Security of India is at risk in many senses because of the internal dynamics of South Asian political scenario. The resultant continued instability from all sides poses a very serious threat to the security of the nation whose mechanisms of governance are severely strained in the face of these challenges.

Especially the Middle Kingdrom Syndrome,The “strategic encirclement” of India,The “big brother pefception” of neighbours.

The 21st century India faces challenges in the form of terrorism, population migration, narco-terrorism and extremists ideology. It also establishes that dictatorial regimes are rejected by the people and they are unable to provide satisfaction with respect to any of the four pillars of nation building.

The primary role of the military is to defend the country against all internal and external threats. It is trained, organized and equipped accordingly.

The Armed Forces have six main tasks:

1. To assert the territorial integrity of India.

2. To defend the country if attacked by a foreign nation.

3. To send own amphibious warfare equipment to take the battle to enemy shores.

4. Cold Start which means Indian Armed Forces being able to quickly mobilise and take offensive actions without crossing the enemy's nuclear-use threshold.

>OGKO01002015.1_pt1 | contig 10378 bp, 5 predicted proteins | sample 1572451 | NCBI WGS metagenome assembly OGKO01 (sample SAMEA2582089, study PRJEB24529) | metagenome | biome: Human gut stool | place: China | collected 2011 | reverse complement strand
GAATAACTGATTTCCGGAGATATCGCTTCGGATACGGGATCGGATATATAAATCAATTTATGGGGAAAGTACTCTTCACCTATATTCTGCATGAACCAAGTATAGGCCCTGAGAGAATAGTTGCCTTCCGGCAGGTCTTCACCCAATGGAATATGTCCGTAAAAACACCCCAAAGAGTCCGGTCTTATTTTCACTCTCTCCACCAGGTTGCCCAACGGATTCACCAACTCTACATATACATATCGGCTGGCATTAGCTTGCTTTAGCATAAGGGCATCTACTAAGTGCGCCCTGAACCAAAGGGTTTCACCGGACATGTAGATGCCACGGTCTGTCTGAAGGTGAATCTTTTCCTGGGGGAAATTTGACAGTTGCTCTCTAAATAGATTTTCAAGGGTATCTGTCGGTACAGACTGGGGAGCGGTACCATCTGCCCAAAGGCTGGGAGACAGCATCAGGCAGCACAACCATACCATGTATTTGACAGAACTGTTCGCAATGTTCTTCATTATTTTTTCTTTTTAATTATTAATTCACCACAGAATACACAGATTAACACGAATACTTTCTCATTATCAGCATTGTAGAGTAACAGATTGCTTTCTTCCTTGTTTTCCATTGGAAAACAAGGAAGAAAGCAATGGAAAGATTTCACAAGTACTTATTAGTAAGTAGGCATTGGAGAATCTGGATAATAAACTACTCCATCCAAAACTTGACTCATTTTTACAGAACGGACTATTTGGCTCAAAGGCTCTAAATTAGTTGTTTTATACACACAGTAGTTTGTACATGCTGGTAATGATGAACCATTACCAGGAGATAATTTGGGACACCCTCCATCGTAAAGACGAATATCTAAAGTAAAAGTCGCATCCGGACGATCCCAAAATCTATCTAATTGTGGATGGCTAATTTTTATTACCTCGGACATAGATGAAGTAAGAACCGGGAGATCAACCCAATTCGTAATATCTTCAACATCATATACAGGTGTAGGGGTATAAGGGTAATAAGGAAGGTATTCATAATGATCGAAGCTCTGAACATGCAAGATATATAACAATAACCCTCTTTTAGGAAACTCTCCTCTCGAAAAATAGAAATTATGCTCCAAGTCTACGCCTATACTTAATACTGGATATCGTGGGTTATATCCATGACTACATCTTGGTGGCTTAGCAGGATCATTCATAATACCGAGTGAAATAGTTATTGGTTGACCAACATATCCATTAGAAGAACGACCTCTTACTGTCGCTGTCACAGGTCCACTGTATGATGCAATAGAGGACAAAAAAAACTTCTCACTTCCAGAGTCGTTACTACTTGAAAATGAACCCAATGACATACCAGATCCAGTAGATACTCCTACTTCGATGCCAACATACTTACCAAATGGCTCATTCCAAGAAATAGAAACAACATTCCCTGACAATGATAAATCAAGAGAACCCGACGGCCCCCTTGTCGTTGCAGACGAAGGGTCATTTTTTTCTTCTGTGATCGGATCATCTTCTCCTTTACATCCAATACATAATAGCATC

5. To support the civil community in case of disasters (e.g. flooding).

6. Participate in United Nations peacekeeping operations in consonance with India’s commitment to the United Nations Charter.

However, its strength in manpower, discipline and flexible organization, makes it a suitable force for employment in developmental projects.

Many armies in the recent times have tried to share the economic burden of their country by undertaking nation-building projects. Noteworthy among them are the Peoples Liberation Army of China (PLA)and the Malaysian, Iranian and Royal Thai Armies.

The Navy,Airforce and Army protect India from various challenges

Why Navy

The Navy protect our

sea boundaries,one of the largest coastal area in the world,our sea routes,

Indian Ocean-a trade centre,oil trade 2/3,strategically significant,

our fishermen,our marine eco-systems,our inventory of marine resources,

Why Airforce

The Airforce protect

Our skies,our aerial or inflight territories,monitors boundaries,our natural resources,our population ,etc

It gives transit or passages to sky high mountain territories,glacier areas,organizes unmanned missions in unreachable areas,

Why Army

It protects and promotes our security environment in many senses,

Our Himalayan glaciers especially Siachen,Rann of Kutch,K2 ,Himalayan areas,

In many sense our defence forces are related more to our developmental requirements,the armed forces act as a catalyst to our national development goals,

Natural Disasters -In times of natural disaster, such as the great floods , army engineers, medical and logistics personnel, and the armed forces played a major role in bringing relief and supplies. The army also engaged in extensive economic activities.

Participate in United Nations peacekeeping operations in consonance with India’s commitment to the United Nations Charter.as well participate in many joint ventures of India with other defence systems in the world.

Teaching points prepared by Biju P R,Assitant Professor in political Science,GBc,TLLy.OPEN COURSE